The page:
Grumman F-14A Tomcat

TYPE: Carrier borne air defence/air superiority fighter

COUNTRY OF ORIGIN: United States of America

POWERPLANTS: F-14A - Two 93.0kN (20,900lb) with afterburning Pratt & Whitney TF30-P-412 or -414A turbofans.

PERFORMANCE: F-14A - Max speed at altitude Mach 2.4 or 2485km/h (1342kt), max speed at low level 1468km/h (792kt). Max initial rate of climb over 30,000ft/min. Service ceiling over 50,000ft. Max range with internal and external fuel 3220km (1735nm). Radius on a combat air patrol mission with six AIM-7s and four AIM-9s 1233km (665nm).

WEIGHTS: F-14A - Empty (with -414A engines) 18,190kg (40,105lb), max takeoff (with six AIM-54 Phoenix) 32,098kg (70,764lb), max overload 33,724kg (74,349lb).

DIMENSIONS: F-14A - Wing span extended 19.54m (64ft 2in), span wings swept 11.65m (38ft 3in), length 19.10m (62ft 8in), height 4.88m (16ft Oin). Wing area 52.5m2 (565.0sq ft). Accommodation: Pilot and radar intercept officer (RIO) in tandem.

ARMAMENT: F-14A - One internal GE M61A1 Vulcan 20mm cannon. Typical intercept configuration of two AIM-54 Phoenix (the world's longest ranging air-to-air missile), two AIM-7 Sparrows and two AIM- 9 Sidewinders, or combinations thereof. In ground attack configuration can carry up to 6577kg (14,500lb) of conventional bombs.


HISTORY: Arguably the most capable air defence fighter currently in service, the Tomcat emerged from the embers of the failed F-111B program.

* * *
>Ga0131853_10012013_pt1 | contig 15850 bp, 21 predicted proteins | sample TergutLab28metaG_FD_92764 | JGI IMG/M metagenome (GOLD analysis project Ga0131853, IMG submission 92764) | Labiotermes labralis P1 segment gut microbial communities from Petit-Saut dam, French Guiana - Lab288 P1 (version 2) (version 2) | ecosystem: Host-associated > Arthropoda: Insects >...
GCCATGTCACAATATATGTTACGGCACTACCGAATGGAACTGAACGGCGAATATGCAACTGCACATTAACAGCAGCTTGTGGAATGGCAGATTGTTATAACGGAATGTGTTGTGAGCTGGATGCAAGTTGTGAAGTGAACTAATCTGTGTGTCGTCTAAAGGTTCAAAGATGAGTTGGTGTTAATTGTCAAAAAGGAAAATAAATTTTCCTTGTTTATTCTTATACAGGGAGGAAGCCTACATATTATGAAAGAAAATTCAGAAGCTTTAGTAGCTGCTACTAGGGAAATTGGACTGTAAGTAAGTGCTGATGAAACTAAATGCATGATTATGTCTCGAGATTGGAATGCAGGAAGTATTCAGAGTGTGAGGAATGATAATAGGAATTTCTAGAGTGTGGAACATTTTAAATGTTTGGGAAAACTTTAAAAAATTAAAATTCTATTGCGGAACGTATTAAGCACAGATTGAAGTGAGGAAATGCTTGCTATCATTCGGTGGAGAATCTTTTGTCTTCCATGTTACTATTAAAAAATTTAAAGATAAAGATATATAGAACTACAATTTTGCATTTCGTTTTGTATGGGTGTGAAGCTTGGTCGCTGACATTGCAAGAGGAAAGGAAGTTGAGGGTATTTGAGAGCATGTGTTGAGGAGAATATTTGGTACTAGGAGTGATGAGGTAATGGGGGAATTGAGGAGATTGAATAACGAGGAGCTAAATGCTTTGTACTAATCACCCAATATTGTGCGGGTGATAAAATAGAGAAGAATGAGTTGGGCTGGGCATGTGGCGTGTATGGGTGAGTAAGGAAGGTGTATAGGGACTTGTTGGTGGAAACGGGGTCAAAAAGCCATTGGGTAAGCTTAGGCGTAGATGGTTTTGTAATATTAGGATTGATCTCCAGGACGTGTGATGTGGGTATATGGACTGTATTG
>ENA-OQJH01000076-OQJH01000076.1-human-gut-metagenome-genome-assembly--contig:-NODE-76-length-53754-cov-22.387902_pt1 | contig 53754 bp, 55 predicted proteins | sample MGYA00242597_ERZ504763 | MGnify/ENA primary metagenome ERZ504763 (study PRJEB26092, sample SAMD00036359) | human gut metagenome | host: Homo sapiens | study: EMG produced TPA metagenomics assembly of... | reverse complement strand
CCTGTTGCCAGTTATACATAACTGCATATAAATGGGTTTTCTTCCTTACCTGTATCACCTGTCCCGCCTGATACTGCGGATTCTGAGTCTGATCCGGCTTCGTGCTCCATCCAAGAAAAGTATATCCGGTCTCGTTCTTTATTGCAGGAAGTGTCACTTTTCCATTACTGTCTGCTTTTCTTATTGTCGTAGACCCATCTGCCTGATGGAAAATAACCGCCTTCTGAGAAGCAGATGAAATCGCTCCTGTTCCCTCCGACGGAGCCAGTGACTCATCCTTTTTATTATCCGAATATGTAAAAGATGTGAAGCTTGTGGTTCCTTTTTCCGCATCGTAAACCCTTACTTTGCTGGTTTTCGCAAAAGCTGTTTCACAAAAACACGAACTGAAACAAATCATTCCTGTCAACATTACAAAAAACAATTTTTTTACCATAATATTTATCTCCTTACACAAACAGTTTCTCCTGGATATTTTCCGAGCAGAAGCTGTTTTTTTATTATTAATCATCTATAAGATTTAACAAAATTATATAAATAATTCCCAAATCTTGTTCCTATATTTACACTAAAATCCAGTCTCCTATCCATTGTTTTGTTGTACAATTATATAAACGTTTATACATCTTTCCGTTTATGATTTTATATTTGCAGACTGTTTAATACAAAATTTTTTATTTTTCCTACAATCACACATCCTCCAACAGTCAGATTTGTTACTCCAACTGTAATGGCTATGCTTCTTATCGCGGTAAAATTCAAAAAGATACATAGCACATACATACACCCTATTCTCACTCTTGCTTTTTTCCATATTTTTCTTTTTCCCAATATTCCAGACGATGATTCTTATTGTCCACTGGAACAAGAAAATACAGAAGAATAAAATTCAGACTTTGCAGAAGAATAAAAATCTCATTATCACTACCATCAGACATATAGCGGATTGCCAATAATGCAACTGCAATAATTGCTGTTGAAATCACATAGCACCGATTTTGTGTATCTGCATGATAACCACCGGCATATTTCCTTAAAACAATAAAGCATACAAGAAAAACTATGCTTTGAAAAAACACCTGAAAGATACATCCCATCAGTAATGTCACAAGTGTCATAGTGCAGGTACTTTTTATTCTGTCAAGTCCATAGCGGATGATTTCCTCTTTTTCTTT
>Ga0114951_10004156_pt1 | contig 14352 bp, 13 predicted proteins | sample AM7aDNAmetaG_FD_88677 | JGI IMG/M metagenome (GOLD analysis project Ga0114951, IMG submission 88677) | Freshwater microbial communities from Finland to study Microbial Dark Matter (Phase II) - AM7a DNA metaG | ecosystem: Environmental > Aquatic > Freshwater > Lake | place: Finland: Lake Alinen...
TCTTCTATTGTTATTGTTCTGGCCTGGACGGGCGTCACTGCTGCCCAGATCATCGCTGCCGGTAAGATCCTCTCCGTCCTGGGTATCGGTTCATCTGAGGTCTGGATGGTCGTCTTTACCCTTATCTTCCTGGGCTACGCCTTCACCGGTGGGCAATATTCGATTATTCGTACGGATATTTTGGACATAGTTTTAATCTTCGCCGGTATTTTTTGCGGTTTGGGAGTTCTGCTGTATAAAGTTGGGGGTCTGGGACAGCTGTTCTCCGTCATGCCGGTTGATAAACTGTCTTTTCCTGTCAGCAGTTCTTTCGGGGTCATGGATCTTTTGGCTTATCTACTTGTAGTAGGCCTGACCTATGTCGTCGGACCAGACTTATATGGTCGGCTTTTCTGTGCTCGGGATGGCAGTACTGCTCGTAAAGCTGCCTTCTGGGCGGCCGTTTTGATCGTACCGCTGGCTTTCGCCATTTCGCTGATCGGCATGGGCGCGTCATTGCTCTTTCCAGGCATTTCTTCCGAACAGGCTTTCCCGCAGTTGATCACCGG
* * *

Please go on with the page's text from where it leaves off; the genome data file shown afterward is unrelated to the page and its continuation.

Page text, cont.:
The cancellation of the overweight F-111B left the US Navy without a successor for the F-4 Phantom, which it flew primarily in the air defence role. Grumman acted as the lead contractor for the US Navy's version of General Dynamics' F-111, but had begun design studies on a new air defence fighter even before the F-111B's cancellation. One of Grumman's design concepts, the G-303, was thus selected in January 1969 to fill the gap left by the demise of the F-111B. The two crew G-303 was designed from the outset for carrier operations, although it retained many of the features of the F-111, including the powerful AWG-9 radar system and AIM-54 Phoenix compatibility, the P&W TF30 afterburning turbofans, and swing wings. Other design features included the twin tails and moveable foreplanes, or glove vanes.

The first prototype F-14 flew for the first time December 12 1970 (this aircraft subsequently crashed due to hydraulic failure), while a total of 556 production aircraft were delivered to the USN from 1972. Pre revolutionary Iran was the only Tomcat export customer, although the serviceability of the survivors of 79 delivered is questionable.

Apart from air defence and a limited ground attack capability, the Tomcat is also used for reconnaissance, carrying a Tactical Air Reconnaissance Pod System (TARPS) camera pod under the fuselage.

The F-14's TF30 turbofans have proved troublesome, and a number of blade failures have caused F-14 loses. Problems with the engines were largely overcome with the TF30-P-414A version, which has been adapted as standard. The re-engined F-14B and F-14D are described separately.


Index Facebook Search Index Facebook Search